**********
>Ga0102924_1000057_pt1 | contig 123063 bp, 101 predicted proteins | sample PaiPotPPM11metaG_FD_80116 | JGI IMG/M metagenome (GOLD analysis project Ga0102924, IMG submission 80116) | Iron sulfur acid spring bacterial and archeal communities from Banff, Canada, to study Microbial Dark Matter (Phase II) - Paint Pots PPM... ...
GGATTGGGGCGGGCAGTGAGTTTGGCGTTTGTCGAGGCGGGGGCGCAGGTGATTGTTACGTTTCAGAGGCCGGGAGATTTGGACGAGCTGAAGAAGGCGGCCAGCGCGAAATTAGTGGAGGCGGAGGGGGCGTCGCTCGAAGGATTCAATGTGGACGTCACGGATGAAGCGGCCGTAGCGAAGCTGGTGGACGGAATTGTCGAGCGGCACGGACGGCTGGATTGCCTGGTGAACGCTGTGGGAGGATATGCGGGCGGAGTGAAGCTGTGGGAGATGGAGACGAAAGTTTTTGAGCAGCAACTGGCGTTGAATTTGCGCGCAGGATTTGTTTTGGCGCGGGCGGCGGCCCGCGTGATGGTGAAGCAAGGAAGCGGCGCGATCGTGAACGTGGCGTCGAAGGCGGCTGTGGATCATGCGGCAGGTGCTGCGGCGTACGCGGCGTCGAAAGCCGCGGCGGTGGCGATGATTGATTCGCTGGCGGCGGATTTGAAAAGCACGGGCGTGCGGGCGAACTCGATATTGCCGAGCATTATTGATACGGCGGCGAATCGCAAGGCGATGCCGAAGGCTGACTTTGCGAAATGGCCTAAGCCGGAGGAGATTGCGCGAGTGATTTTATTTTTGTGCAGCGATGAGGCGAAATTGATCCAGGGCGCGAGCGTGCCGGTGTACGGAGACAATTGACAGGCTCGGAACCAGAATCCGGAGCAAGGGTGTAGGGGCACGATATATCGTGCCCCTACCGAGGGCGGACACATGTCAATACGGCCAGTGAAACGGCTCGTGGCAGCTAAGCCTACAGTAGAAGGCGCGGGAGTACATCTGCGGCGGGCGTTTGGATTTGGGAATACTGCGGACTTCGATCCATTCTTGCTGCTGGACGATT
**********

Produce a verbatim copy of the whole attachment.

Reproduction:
>Ga0102924_1000057_pt1 | contig 123063 bp, 101 predicted proteins | sample PaiPotPPM11metaG_FD_80116 | JGI IMG/M metagenome (GOLD analysis project Ga0102924, IMG submission 80116) | Iron sulfur acid spring bacterial and archeal communities from Banff, Canada, to study Microbial Dark Matter (Phase II) - Paint Pots PPM... ...
GGATTGGGGCGGGCAGTGAGTTTGGCGTTTGTCGAGGCGGGGGCGCAGGTGATTGTTACGTTTCAGAGGCCGGGAGATTTGGACGAGCTGAAGAAGGCGGCCAGCGCGAAATTAGTGGAGGCGGAGGGGGCGTCGCTCGAAGGATTCAATGTGGACGTCACGGATGAAGCGGCCGTAGCGAAGCTGGTGGACGGAATTGTCGAGCGGCACGGACGGCTGGATTGCCTGGTGAACGCTGTGGGAGGATATGCGGGCGGAGTGAAGCTGTGGGAGATGGAGACGAAAGTTTTTGAGCAGCAACTGGCGTTGAATTTGCGCGCAGGATTTGTTTTGGCGCGGGCGGCGGCCCGCGTGATGGTGAAGCAAGGAAGCGGCGCGATCGTGAACGTGGCGTCGAAGGCGGCTGTGGATCATGCGGCAGGTGCTGCGGCGTACGCGGCGTCGAAAGCCGCGGCGGTGGCGATGATTGATTCGCTGGCGGCGGATTTGAAAAGCACGGGCGTGCGGGCGAACTCGATATTGCCGAGCATTATTGATACGGCGGCGAATCGCAAGGCGATGCCGAAGGCTGACTTTGCGAAATGGCCTAAGCCGGAGGAGATTGCGCGAGTGATTTTATTTTTGTGCAGCGATGAGGCGAAATTGATCCAGGGCGCGAGCGTGCCGGTGTACGGAGACAATTGACAGGCTCGGAACCAGAATCCGGAGCAAGGGTGTAGGGGCACGATATATCGTGCCCCTACCGAGGGCGGACACATGTCAATACGGCCAGTGAAACGGCTCGTGGCAGCTAAGCCTACAGTAGAAGGCGCGGGAGTACATCTGCGGCGGGCGTTTGGATTTGGGAATACTGCGGACTTCGATCCATTCTTGCTGCTGGACGATT